Coronavirus: The only thing that's certain is nothing's certain
Spanish Football Federation president Luis Rubiales gave a video-link press conference on Wednesday, briefly opening up the RFEF’s offices to do so and, in the process, requiring a handful of others to go in, too. To be honest, I’m not convinced these kinds of things serve to do much more than fill up empty column inches in the sports press, because, at the end of the day, the only thing that’s certain is that nothing is certain. We’re dependent on the coronavirus subsiding, and we don’t know when that’ll happen; nor are we getting the impression that the authorities, either in Spain or abroad, have much of an idea. Just like other, far more important things - and there are plenty of them - football will return when it can.
The way things are going, the football world is certainly going to have to pull together to find solutions. Personally, for example, I don’t think it’s going to be all that easy to finish off the Champions League and Europa League seasons in a way that deviates from their usual format. The most optimistic scenario is that the virus has died out in time for everything to be played by 30 June, when a lot of footballers are out of contract. I fear that will be very difficult, though. Were we to prolong the season by just one month, until 31 July, we’d still need a widespread show of goodwill to allow expiring contracts to be extended by those four weeks. But even the end of July is starting to look a little bit unlikely, if you ask me…
There have been talks on whether it’d be viable to play matches without fans - an option that's already been turned to - or have three games every seven days. That’s something they used to do in England in the 60s, when pitches were more vulnerable to bad weather and the postponements piled up. It’s good to get these things on the table, but behind closed doors; not with a public airing of views that extends the debate outside the circles in which the issue can be discussed calmly and precisely. Because, whether or not there’s time to finish everything off without venturing deep into the summer months, it’s going to take a lot of skill and teamwork to have all those ducks in a row when football gets the green light.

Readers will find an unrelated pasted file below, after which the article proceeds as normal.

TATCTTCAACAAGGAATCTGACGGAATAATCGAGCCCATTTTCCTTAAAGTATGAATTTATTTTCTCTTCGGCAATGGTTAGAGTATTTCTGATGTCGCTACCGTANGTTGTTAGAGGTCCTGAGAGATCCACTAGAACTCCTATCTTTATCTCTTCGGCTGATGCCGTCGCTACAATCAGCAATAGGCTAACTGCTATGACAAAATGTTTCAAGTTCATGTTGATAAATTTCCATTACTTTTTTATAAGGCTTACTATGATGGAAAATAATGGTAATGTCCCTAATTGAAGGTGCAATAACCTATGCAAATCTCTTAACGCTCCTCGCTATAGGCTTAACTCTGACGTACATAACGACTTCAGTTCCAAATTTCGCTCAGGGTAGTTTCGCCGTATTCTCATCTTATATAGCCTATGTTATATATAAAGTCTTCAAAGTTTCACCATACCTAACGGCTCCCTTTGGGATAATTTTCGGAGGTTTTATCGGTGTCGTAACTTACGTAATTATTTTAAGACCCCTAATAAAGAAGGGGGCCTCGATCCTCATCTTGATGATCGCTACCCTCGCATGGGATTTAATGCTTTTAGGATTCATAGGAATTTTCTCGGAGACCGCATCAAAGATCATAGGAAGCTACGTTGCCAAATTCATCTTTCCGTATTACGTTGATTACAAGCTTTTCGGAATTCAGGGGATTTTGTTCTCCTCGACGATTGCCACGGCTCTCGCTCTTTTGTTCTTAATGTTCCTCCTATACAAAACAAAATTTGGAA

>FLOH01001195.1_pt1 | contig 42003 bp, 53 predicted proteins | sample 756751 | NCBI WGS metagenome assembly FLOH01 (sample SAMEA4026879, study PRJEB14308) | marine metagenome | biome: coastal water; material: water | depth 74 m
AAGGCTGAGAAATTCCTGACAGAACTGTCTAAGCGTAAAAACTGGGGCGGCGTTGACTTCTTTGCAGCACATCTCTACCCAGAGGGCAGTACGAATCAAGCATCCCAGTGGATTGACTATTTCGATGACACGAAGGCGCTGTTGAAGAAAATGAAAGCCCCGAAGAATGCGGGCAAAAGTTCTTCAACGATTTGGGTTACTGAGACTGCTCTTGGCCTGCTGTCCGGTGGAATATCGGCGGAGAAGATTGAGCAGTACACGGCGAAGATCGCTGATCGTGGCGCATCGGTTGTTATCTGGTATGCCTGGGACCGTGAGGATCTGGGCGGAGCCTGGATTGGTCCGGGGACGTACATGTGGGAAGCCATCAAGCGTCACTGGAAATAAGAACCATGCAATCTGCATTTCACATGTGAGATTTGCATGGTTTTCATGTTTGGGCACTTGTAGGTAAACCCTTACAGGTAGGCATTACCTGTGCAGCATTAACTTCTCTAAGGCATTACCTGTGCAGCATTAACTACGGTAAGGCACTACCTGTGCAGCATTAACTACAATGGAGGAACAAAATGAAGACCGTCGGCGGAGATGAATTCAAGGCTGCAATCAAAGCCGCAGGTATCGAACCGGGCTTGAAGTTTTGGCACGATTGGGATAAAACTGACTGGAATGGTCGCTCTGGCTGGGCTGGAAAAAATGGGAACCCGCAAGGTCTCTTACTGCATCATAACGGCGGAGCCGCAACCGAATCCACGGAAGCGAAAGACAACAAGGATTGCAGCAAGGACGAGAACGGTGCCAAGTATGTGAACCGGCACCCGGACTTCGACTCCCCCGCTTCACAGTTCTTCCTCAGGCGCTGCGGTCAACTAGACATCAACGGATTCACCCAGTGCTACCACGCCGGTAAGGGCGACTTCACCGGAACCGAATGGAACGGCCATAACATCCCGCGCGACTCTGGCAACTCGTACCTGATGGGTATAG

Te recomendamos en English
- OSCARS 2021 Which movies have won the Oscar for Best Picture each year?
- THE SUPER LEAGUE European Super League: fan groups call out club greed
- OSCARS 2021 What 2021 Oscar Nominees are available on what streaming services (Netflix, Hulu, Amazon Prime Video)?
- SUPER LEAGUE Super League? But what happens with the Champions League?
- NBA Nets to determine severity of Durant injury after defeat to Heat
- Gun violence Texas shooting: who is the suspect identified by the police?